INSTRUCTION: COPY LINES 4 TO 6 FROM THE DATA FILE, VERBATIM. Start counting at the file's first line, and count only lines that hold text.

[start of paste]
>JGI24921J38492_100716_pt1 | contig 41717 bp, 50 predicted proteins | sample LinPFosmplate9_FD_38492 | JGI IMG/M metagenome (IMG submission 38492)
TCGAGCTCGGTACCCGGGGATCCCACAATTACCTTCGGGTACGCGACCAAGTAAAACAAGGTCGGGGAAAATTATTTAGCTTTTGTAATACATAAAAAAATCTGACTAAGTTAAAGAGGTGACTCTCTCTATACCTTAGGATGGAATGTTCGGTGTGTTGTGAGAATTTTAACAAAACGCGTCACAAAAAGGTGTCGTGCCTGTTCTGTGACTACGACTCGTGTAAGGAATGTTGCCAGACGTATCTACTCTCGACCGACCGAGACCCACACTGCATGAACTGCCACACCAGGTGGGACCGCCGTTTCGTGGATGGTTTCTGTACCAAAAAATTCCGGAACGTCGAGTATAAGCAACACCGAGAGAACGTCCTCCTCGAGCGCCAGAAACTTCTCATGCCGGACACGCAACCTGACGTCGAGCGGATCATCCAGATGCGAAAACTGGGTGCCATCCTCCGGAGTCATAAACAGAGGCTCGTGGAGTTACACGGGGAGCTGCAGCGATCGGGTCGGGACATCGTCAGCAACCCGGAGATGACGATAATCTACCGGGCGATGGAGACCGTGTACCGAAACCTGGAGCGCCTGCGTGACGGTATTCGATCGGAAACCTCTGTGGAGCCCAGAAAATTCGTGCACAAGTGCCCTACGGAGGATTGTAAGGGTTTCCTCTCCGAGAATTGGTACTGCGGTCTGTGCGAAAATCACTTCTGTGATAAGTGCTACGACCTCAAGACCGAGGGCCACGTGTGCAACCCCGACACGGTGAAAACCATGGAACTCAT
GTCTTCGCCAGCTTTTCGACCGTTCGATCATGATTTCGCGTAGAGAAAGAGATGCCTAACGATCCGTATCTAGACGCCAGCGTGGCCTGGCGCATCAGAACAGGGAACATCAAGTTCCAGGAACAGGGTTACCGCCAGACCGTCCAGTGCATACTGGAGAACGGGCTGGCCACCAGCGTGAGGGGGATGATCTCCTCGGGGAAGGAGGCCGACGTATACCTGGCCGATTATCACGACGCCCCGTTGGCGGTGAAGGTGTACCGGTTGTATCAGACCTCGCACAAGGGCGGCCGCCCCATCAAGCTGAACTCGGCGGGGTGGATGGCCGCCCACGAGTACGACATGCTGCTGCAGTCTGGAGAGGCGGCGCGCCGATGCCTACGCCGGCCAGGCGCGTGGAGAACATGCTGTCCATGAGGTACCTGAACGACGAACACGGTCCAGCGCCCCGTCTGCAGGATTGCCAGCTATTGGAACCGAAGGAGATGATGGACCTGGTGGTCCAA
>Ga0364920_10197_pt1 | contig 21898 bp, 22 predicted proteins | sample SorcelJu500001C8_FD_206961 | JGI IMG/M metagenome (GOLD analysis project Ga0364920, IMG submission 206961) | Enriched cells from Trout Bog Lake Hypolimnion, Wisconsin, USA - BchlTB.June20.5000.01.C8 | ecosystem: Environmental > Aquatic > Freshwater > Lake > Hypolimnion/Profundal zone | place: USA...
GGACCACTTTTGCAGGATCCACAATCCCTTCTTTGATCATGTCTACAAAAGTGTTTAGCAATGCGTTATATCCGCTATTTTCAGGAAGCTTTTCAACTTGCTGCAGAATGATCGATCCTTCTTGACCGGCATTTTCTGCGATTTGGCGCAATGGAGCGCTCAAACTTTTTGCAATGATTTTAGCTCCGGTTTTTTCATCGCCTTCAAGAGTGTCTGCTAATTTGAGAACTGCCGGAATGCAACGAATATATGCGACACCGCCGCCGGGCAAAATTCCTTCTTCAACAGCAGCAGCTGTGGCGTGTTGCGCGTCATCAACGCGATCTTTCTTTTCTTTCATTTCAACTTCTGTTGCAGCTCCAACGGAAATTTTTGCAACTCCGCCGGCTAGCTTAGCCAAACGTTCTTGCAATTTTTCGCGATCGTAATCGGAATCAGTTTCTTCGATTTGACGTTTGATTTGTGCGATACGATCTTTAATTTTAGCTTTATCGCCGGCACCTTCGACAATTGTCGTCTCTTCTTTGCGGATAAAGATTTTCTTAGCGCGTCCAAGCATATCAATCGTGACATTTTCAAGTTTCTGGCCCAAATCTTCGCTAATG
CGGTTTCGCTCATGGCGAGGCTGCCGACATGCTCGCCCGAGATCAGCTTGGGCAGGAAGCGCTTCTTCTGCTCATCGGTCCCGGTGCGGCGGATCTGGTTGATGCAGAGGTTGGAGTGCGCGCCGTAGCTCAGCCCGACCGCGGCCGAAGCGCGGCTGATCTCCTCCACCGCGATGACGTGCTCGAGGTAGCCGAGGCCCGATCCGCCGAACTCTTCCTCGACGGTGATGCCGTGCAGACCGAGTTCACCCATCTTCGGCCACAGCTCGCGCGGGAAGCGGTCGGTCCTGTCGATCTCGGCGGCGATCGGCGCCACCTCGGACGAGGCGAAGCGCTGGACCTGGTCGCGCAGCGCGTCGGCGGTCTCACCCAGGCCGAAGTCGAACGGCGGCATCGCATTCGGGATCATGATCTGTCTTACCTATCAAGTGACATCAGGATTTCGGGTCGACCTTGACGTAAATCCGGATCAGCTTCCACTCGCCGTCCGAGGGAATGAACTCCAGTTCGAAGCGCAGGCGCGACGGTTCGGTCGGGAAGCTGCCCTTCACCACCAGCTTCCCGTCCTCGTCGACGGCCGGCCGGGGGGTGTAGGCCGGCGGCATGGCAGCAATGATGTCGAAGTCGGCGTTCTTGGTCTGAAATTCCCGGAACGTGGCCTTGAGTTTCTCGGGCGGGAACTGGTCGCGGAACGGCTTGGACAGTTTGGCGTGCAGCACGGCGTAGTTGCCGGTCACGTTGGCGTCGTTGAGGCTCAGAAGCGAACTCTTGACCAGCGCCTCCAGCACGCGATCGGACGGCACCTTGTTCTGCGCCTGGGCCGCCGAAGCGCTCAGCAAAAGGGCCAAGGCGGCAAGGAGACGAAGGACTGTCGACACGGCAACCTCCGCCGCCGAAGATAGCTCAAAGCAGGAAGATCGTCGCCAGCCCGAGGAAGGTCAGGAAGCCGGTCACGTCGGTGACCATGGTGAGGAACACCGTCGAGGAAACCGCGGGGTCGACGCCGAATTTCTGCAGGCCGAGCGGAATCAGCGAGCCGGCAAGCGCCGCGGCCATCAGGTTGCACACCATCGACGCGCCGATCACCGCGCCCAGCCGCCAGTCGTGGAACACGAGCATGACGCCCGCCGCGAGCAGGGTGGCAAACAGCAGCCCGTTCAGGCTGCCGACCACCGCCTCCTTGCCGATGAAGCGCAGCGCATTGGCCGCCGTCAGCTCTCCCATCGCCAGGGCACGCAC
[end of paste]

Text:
>Ga0364920_10197_pt1 | contig 21898 bp, 22 predicted proteins | sample SorcelJu500001C8_FD_206961 | JGI IMG/M metagenome (GOLD analysis project Ga0364920, IMG submission 206961) | Enriched cells from Trout Bog Lake Hypolimnion, Wisconsin, USA - BchlTB.June20.5000.01.C8 | ecosystem: Environmental > Aquatic > Freshwater > Lake > Hypolimnion/Profundal zone | place: USA...
GGACCACTTTTGCAGGATCCACAATCCCTTCTTTGATCATGTCTACAAAAGTGTTTAGCAATGCGTTATATCCGCTATTTTCAGGAAGCTTTTCAACTTGCTGCAGAATGATCGATCCTTCTTGACCGGCATTTTCTGCGATTTGGCGCAATGGAGCGCTCAAACTTTTTGCAATGATTTTAGCTCCGGTTTTTTCATCGCCTTCAAGAGTGTCTGCTAATTTGAGAACTGCCGGAATGCAACGAATATATGCGACACCGCCGCCGGGCAAAATTCCTTCTTCAACAGCAGCAGCTGTGGCGTGTTGCGCGTCATCAACGCGATCTTTCTTTTCTTTCATTTCAACTTCTGTTGCAGCTCCAACGGAAATTTTTGCAACTCCGCCGGCTAGCTTAGCCAAACGTTCTTGCAATTTTTCGCGATCGTAATCGGAATCAGTTTCTTCGATTTGACGTTTGATTTGTGCGATACGATCTTTAATTTTAGCTTTATCGCCGGCACCTTCGACAATTGTCGTCTCTTCTTTGCGGATAAAGATTTTCTTAGCGCGTCCAAGCATATCAATCGTGACATTTTCAAGTTTCTGGCCCAAATCTTCGCTAATG
CGGTTTCGCTCATGGCGAGGCTGCCGACATGCTCGCCCGAGATCAGCTTGGGCAGGAAGCGCTTCTTCTGCTCATCGGTCCCGGTGCGGCGGATCTGGTTGATGCAGAGGTTGGAGTGCGCGCCGTAGCTCAGCCCGACCGCGGCCGAAGCGCGGCTGATCTCCTCCACCGCGATGACGTGCTCGAGGTAGCCGAGGCCCGATCCGCCGAACTCTTCCTCGACGGTGATGCCGTGCAGACCGAGTTCACCCATCTTCGGCCACAGCTCGCGCGGGAAGCGGTCGGTCCTGTCGATCTCGGCGGCGATCGGCGCCACCTCGGACGAGGCGAAGCGCTGGACCTGGTCGCGCAGCGCGTCGGCGGTCTCACCCAGGCCGAAGTCGAACGGCGGCATCGCATTCGGGATCATGATCTGTCTTACCTATCAAGTGACATCAGGATTTCGGGTCGACCTTGACGTAAATCCGGATCAGCTTCCACTCGCCGTCCGAGGGAATGAACTCCAGTTCGAAGCGCAGGCGCGACGGTTCGGTCGGGAAGCTGCCCTTCACCACCAGCTTCCCGTCCTCGTCGACGGCCGGCCGGGGGGTGTAGGCCGGCGGCATGGCAGCAATGATGTCGAAGTCGGCGTTCTTGGTCTGAAATTCCCGGAACGTGGCCTTGAGTTTCTCGGGCGGGAACTGGTCGCGGAACGGCTTGGACAGTTTGGCGTGCAGCACGGCGTAGTTGCCGGTCACGTTGGCGTCGTTGAGGCTCAGAAGCGAACTCTTGACCAGCGCCTCCAGCACGCGATCGGACGGCACCTTGTTCTGCGCCTGGGCCGCCGAAGCGCTCAGCAAAAGGGCCAAGGCGGCAAGGAGACGAAGGACTGTCGACACGGCAACCTCCGCCGCCGAAGATAGCTCAAAGCAGGAAGATCGTCGCCAGCCCGAGGAAGGTCAGGAAGCCGGTCACGTCGGTGACCATGGTGAGGAACACCGTCGAGGAAACCGCGGGGTCGACGCCGAATTTCTGCAGGCCGAGCGGAATCAGCGAGCCGGCAAGCGCCGCGGCCATCAGGTTGCACACCATCGACGCGCCGATCACCGCGCCCAGCCGCCAGTCGTGGAACACGAGCATGACGCCCGCCGCGAGCAGGGTGGCAAACAGCAGCCCGTTCAGGCTGCCGACCACCGCCTCCTTGCCGATGAAGCGCAGCGCATTGGCCGCCGTCAGCTCTCCCATCGCCAGGGCACGCAC